The scenic village of Alassio on the Ligurian Riviera was once a magnet for Britons. They left when war broke out, and never came back. Mary Novakovich wonders why… (Photos by Adam Batterbee)
Wintering on the Riviera… The phrase immediately conjures up images of well-to-do 19th-century British families promenading along seafronts on the northern Mediterranean coast. Occasionally they would put down roots. If they really fell for a place, they would set up the holy trinity of British institutions: an Anglican church, a tennis club and a lending library. You’ll find all three in Alassio in western Liguria. But what happened to the British colony here? There were 5,000 British expats here in the 1930s; today there is a permanent population of about 15. It’s a bit mystifying.
As the coast road from Genoa curved into Alassio’s bay, I could see the wide sweep of sandy beach backed by pretty houses in the standard Ligurian colours of terracotta, ochre and green. It really is a glorious beach, and the September light gave it a soft glow and a late-summer mellowness.
My own sandy patch of beach came with my seafront room at the friendly Hotel Eden. Most of the Passeggiata Cadorna, the waterfront promenade, is barred to traffic, making the 15-minute stroll to Alassio’s pier a pleasure. Everything had an agreeably well-to-do look about it – not surprising, considering the number of demanding Milanese and Torinese who come down at the weekends and expect to be fed well. If there were any British visitors around, I didn’t hear them in the waterfront restaurants and bars.
Waking up to a pink sky over a millpond Med, I set out to find Alassio’s British past. First stop was the Hanbury Tennis Club (left), founded in 1923 by the same Hanbury family that created the wondrous Villa Hanbury gardens at Ventimiglia near the French border. In the 1970s, the club was bought by another Briton, Joe Skordis. It’s a beautiful place, with ochre loggias, palms and a British red phone box here and there adding a witty touch. I didn’t have to visualise how it looked back in the 1920s: its fascinating collection of tennis memorabilia did it for me. The British bright young things of the 1920s were plastered all over the walls, but it was 21st-century Italians who were pounding the red clay of the tennis courts.
While Alassio’s Anglican church – the last of three to be built since the 19th century – is used now mainly for concerts and exhibitions, the lending library is still hanging in there. Alassio has Jacqueline Rosadoni, a 76-year-old volunteer librarian for more than 35 years, to thank for that. The Englishwoman had been on her way to Florence in 1959 when she stopped in Alassio, met an Italian and ended up staying here.
Love at First Sight
For Jacqueline (pictured right, in the library), it was love at first sight – with Alassio as well as with her husband. “I was going to stay a few days, and then I was moving on to Florence. But I met my husband, and I didn’t go on to Florence,” she recalled. “Instead, I went back to England to pick up my clothes, came back and I’ve been here ever since. Voilà. And I still haven’t been to Florence.”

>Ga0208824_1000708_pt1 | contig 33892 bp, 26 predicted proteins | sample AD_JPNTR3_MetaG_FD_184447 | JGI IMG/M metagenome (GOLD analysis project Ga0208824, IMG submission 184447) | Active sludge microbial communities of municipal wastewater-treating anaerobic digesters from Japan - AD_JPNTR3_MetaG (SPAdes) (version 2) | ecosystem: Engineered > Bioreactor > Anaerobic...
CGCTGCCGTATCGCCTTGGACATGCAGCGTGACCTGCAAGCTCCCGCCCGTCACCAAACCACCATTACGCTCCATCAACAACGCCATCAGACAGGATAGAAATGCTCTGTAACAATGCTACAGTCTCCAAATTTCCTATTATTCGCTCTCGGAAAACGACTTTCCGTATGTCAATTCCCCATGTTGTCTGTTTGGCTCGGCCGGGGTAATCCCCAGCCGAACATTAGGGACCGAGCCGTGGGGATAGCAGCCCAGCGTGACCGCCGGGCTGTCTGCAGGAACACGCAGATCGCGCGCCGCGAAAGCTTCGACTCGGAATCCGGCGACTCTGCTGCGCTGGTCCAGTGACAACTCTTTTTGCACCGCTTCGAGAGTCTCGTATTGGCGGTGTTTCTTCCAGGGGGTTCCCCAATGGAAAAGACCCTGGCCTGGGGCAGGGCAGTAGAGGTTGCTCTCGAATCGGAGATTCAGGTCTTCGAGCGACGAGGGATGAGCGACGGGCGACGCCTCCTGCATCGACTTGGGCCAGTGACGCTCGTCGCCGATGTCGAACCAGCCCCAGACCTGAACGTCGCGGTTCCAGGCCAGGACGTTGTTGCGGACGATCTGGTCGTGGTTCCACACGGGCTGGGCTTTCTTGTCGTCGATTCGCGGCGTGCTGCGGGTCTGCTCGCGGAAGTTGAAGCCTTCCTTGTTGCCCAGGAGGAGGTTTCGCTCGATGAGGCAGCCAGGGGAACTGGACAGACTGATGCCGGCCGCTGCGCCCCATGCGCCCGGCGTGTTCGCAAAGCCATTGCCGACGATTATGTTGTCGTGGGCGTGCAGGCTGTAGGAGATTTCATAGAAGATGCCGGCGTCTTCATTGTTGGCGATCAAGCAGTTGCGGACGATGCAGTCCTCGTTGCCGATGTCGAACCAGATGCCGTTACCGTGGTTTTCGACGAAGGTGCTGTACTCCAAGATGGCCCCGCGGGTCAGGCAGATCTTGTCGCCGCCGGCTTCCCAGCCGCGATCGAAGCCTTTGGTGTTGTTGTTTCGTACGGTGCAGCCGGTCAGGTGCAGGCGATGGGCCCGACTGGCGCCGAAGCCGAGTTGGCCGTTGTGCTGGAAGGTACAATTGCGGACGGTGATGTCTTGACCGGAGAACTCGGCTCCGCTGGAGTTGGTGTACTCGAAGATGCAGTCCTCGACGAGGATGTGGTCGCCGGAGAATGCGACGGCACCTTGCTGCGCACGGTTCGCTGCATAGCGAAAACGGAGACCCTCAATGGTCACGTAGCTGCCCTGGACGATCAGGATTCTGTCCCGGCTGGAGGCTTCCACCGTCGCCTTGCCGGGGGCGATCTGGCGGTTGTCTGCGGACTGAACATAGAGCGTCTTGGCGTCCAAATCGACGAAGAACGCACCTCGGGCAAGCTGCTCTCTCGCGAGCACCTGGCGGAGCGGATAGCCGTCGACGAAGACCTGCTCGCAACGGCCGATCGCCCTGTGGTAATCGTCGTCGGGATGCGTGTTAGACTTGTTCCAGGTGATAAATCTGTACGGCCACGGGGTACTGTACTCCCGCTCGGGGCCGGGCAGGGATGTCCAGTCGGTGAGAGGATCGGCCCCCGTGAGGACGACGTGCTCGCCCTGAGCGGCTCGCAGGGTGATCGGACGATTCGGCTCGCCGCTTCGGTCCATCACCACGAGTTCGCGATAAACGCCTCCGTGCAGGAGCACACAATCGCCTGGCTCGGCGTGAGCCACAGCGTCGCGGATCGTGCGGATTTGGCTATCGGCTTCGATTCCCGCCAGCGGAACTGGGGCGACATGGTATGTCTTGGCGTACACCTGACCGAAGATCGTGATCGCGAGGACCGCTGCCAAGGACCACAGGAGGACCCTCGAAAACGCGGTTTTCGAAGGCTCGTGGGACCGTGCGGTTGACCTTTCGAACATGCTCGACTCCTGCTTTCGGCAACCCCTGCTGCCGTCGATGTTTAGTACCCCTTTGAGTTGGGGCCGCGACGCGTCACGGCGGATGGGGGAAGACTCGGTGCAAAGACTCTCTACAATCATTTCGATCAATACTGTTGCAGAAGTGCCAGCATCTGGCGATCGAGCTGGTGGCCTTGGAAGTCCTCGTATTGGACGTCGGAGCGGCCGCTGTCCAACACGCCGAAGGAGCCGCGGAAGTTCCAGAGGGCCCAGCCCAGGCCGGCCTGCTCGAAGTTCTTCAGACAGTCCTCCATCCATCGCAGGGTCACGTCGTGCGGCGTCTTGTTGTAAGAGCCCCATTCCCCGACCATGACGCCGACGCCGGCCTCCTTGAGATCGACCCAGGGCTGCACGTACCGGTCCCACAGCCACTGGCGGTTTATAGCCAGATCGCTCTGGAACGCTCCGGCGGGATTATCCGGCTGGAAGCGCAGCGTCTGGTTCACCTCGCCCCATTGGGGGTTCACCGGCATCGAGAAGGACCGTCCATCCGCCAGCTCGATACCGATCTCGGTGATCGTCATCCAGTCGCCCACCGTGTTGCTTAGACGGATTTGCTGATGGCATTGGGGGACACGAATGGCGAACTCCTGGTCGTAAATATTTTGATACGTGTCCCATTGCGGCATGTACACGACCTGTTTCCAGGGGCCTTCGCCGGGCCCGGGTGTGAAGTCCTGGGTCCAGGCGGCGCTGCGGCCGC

There are thousands of books wedged into dark wooden shelves, with everything from thrillers to obscure reference books – along with a large collection of PG Wodehouse. “We have books on practically every subject you can imagine. I haven’t enough space for the books I’ve got,” said Jacqueline. “I have thousands of books in boxes. The rats will get them before the customers will.”
Customers have become used to the library’s eccentric opening hours: Wednesday, Friday and Saturday afternoons only. But then hardly any of the customers are British. “Most of my customers are Italian,” she said. “I get students looking for specific books that you can’t find anywhere else, as well as German and Swedish people. People come from Milan or Asti or Turin, and they bring the book back the next time they’re in Alassio.” Obviously, late books aren’t a problem for Jacqueline. Yet in spite of her relaxed attitude to returned books, she still manages to preside over the second-largest English-language library in Italy.
She shares her library space with the Richard West Memorial Gallery, dedicated to the Irish artist who moved to Alassio in 1890. West had gone against convention at the time and actually stayed in Alassio during the summer, rather than going back in the spring as his British counterparts did. He couldn’t resist the lure of the Mediterranean light, and the sight of him exploring the area on his bicycle with his palette became a familiar one.
Richard West’s untimely death at the age of 57 in Florence in 1905 led to his friends setting up the gallery two years later. They were keen to have a permanent exhibition for their friend’s works, canvases that recalled those bucolic 19th-century days when there was little more than a fishing village here.